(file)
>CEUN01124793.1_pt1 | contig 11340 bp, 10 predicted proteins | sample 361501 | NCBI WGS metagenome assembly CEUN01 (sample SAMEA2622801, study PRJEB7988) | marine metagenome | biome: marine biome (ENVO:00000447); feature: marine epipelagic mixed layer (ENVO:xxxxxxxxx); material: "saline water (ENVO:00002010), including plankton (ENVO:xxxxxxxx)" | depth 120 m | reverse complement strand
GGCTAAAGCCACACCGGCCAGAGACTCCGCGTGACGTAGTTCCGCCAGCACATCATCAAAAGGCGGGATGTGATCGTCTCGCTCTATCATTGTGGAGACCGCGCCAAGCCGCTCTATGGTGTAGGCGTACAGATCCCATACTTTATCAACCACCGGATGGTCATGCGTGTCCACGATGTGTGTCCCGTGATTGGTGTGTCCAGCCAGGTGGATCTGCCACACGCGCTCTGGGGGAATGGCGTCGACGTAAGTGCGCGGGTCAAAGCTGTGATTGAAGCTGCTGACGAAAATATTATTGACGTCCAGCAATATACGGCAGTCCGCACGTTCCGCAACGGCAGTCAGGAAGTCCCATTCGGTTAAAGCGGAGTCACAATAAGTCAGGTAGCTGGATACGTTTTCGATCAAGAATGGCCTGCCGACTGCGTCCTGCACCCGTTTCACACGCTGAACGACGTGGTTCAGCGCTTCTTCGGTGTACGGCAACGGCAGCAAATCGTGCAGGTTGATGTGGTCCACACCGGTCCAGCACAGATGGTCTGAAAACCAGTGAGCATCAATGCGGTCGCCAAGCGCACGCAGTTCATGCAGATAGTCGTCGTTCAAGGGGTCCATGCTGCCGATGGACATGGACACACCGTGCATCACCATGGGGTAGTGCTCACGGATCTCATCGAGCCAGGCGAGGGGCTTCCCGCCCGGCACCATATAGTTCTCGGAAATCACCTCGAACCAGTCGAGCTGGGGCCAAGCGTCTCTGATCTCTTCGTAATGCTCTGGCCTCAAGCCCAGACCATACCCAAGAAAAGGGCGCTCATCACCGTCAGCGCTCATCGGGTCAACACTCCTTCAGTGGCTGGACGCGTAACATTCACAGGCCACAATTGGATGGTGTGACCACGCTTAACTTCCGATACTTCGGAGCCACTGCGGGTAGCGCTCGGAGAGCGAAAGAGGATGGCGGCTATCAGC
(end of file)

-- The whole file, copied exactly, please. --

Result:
>CEUN01124793.1_pt1 | contig 11340 bp, 10 predicted proteins | sample 361501 | NCBI WGS metagenome assembly CEUN01 (sample SAMEA2622801, study PRJEB7988) | marine metagenome | biome: marine biome (ENVO:00000447); feature: marine epipelagic mixed layer (ENVO:xxxxxxxxx); material: "saline water (ENVO:00002010), including plankton (ENVO:xxxxxxxx)" | depth 120 m | reverse complement strand
GGCTAAAGCCACACCGGCCAGAGACTCCGCGTGACGTAGTTCCGCCAGCACATCATCAAAAGGCGGGATGTGATCGTCTCGCTCTATCATTGTGGAGACCGCGCCAAGCCGCTCTATGGTGTAGGCGTACAGATCCCATACTTTATCAACCACCGGATGGTCATGCGTGTCCACGATGTGTGTCCCGTGATTGGTGTGTCCAGCCAGGTGGATCTGCCACACGCGCTCTGGGGGAATGGCGTCGACGTAAGTGCGCGGGTCAAAGCTGTGATTGAAGCTGCTGACGAAAATATTATTGACGTCCAGCAATATACGGCAGTCCGCACGTTCCGCAACGGCAGTCAGGAAGTCCCATTCGGTTAAAGCGGAGTCACAATAAGTCAGGTAGCTGGATACGTTTTCGATCAAGAATGGCCTGCCGACTGCGTCCTGCACCCGTTTCACACGCTGAACGACGTGGTTCAGCGCTTCTTCGGTGTACGGCAACGGCAGCAAATCGTGCAGGTTGATGTGGTCCACACCGGTCCAGCACAGATGGTCTGAAAACCAGTGAGCATCAATGCGGTCGCCAAGCGCACGCAGTTCATGCAGATAGTCGTCGTTCAAGGGGTCCATGCTGCCGATGGACATGGACACACCGTGCATCACCATGGGGTAGTGCTCACGGATCTCATCGAGCCAGGCGAGGGGCTTCCCGCCCGGCACCATATAGTTCTCGGAAATCACCTCGAACCAGTCGAGCTGGGGCCAAGCGTCTCTGATCTCTTCGTAATGCTCTGGCCTCAAGCCCAGACCATACCCAAGAAAAGGGCGCTCATCACCGTCAGCGCTCATCGGGTCAACACTCCTTCAGTGGCTGGACGCGTAACATTCACAGGCCACAATTGGATGGTGTGACCACGCTTAACTTCCGATACTTCGGAGCCACTGCGGGTAGCGCTCGGAGAGCGAAAGAGGATGGCGGCTATCAGC